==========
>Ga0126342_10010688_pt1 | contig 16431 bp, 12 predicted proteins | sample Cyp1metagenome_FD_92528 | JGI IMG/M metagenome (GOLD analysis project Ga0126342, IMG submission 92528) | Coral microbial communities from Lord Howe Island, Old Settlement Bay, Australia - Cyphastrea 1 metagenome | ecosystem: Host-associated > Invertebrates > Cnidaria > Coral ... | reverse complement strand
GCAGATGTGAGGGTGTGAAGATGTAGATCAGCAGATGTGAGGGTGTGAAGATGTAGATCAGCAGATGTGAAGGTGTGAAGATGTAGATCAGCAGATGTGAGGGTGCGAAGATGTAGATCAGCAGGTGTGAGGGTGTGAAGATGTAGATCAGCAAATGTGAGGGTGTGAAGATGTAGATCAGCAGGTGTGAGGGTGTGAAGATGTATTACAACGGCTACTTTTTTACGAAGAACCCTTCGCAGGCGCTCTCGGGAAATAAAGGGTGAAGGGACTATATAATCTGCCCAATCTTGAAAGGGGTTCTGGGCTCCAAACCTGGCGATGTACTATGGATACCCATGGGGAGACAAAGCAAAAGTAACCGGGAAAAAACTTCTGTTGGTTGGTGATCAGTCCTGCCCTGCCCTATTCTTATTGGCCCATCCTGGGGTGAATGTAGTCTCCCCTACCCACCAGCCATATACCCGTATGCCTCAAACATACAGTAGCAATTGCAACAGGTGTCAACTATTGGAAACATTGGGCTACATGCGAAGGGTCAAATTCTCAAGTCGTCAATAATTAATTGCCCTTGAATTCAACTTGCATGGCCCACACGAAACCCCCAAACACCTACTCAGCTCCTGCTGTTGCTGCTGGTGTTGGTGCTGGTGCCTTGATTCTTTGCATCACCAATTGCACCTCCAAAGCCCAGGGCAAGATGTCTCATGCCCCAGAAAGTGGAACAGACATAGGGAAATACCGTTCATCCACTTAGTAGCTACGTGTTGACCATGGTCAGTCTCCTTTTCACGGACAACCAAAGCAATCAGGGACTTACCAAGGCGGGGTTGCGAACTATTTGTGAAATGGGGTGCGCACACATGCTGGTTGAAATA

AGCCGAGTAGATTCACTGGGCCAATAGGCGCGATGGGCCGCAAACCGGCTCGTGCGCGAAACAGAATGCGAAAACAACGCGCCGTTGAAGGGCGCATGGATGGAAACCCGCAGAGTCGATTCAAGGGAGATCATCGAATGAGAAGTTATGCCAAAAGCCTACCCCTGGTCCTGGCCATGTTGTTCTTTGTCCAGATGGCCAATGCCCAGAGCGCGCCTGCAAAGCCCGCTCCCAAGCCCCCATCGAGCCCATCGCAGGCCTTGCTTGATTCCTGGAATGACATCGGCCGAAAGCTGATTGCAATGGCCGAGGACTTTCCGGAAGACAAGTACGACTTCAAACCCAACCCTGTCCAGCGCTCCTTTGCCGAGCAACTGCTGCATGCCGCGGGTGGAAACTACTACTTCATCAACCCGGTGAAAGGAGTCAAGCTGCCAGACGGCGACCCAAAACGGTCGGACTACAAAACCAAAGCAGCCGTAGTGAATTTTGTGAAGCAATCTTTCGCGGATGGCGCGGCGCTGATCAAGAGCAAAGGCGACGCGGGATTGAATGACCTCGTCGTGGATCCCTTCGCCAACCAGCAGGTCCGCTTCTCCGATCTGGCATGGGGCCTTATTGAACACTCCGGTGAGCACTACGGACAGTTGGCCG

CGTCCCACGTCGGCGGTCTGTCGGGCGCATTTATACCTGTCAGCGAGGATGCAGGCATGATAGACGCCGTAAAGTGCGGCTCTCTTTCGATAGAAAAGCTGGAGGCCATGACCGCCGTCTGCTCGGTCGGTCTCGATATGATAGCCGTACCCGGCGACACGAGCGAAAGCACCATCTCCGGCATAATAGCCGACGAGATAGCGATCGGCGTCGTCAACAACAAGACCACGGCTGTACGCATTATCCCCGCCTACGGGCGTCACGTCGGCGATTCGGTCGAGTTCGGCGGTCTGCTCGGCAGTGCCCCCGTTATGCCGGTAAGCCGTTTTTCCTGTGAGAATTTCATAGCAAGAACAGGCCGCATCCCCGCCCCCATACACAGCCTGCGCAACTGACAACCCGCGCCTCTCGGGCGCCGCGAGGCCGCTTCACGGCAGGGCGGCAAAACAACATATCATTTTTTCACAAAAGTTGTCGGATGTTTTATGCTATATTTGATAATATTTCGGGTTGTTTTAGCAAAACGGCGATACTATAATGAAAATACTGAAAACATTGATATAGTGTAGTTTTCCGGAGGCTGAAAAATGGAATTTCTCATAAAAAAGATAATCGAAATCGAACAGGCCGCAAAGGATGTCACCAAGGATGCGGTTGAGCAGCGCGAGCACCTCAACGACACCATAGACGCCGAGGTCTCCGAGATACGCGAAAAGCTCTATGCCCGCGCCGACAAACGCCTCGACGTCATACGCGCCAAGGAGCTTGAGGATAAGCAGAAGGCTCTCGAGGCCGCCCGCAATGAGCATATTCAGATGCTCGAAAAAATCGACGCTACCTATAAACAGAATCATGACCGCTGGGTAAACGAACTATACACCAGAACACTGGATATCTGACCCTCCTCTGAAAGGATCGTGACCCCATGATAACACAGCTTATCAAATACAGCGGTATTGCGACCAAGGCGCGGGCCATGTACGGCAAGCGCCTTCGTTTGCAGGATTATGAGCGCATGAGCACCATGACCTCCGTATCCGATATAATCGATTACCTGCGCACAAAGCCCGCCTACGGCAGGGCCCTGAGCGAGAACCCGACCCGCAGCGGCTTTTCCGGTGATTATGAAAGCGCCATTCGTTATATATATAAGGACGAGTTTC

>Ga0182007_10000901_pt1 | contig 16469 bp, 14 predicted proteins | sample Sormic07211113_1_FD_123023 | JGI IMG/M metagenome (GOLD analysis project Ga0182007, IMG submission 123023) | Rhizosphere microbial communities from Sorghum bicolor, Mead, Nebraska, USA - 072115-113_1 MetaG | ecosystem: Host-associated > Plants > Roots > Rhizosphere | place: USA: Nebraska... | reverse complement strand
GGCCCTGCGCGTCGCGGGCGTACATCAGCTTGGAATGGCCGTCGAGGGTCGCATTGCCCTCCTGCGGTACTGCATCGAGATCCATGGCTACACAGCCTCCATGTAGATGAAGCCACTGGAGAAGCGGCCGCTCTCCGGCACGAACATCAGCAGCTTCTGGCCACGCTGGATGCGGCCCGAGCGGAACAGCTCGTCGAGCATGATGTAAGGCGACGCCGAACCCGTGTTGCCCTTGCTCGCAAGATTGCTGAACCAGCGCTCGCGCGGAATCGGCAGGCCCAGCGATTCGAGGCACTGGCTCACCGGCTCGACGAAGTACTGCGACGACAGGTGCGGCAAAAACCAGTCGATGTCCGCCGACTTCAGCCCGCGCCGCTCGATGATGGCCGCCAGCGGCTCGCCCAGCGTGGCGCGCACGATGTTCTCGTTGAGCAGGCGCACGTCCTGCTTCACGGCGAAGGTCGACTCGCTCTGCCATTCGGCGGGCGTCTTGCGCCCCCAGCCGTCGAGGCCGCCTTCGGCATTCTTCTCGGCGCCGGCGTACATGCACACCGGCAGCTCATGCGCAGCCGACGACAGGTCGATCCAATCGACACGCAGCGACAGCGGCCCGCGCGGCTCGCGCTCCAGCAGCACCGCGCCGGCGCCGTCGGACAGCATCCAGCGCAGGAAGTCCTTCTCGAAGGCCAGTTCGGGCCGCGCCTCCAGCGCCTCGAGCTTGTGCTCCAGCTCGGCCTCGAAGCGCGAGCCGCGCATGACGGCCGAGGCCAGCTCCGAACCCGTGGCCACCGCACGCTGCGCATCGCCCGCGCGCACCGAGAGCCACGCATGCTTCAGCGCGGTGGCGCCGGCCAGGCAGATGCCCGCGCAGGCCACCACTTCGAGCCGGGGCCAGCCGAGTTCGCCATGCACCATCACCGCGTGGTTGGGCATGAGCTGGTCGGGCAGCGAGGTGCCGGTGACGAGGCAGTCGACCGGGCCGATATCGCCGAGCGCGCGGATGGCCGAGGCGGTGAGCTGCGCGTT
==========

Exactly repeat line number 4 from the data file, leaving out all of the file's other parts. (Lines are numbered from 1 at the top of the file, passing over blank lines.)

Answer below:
CGTCCCACGTCGGCGGTCTGTCGGGCGCATTTATACCTGTCAGCGAGGATGCAGGCATGATAGACGCCGTAAAGTGCGGCTCTCTTTCGATAGAAAAGCTGGAGGCCATGACCGCCGTCTGCTCGGTCGGTCTCGATATGATAGCCGTACCCGGCGACACGAGCGAAAGCACCATCTCCGGCATAATAGCCGACGAGATAGCGATCGGCGTCGTCAACAACAAGACCACGGCTGTACGCATTATCCCCGCCTACGGGCGTCACGTCGGCGATTCGGTCGAGTTCGGCGGTCTGCTCGGCAGTGCCCCCGTTATGCCGGTAAGCCGTTTTTCCTGTGAGAATTTCATAGCAAGAACAGGCCGCATCCCCGCCCCCATACACAGCCTGCGCAACTGACAACCCGCGCCTCTCGGGCGCCGCGAGGCCGCTTCACGGCAGGGCGGCAAAACAACATATCATTTTTTCACAAAAGTTGTCGGATGTTTTATGCTATATTTGATAATATTTCGGGTTGTTTTAGCAAAACGGCGATACTATAATGAAAATACTGAAAACATTGATATAGTGTAGTTTTCCGGAGGCTGAAAAATGGAATTTCTCATAAAAAAGATAATCGAAATCGAACAGGCCGCAAAGGATGTCACCAAGGATGCGGTTGAGCAGCGCGAGCACCTCAACGACACCATAGACGCCGAGGTCTCCGAGATACGCGAAAAGCTCTATGCCCGCGCCGACAAACGCCTCGACGTCATACGCGCCAAGGAGCTTGAGGATAAGCAGAAGGCTCTCGAGGCCGCCCGCAATGAGCATATTCAGATGCTCGAAAAAATCGACGCTACCTATAAACAGAATCATGACCGCTGGGTAAACGAACTATACACCAGAACACTGGATATCTGACCCTCCTCTGAAAGGATCGTGACCCCATGATAACACAGCTTATCAAATACAGCGGTATTGCGACCAAGGCGCGGGCCATGTACGGCAAGCGCCTTCGTTTGCAGGATTATGAGCGCATGAGCACCATGACCTCCGTATCCGATATAATCGATTACCTGCGCACAAAGCCCGCCTACGGCAGGGCCCTGAGCGAGAACCCGACCCGCAGCGGCTTTTCCGGTGATTATGAAAGCGCCATTCGTTATATATATAAGGACGAGTTTC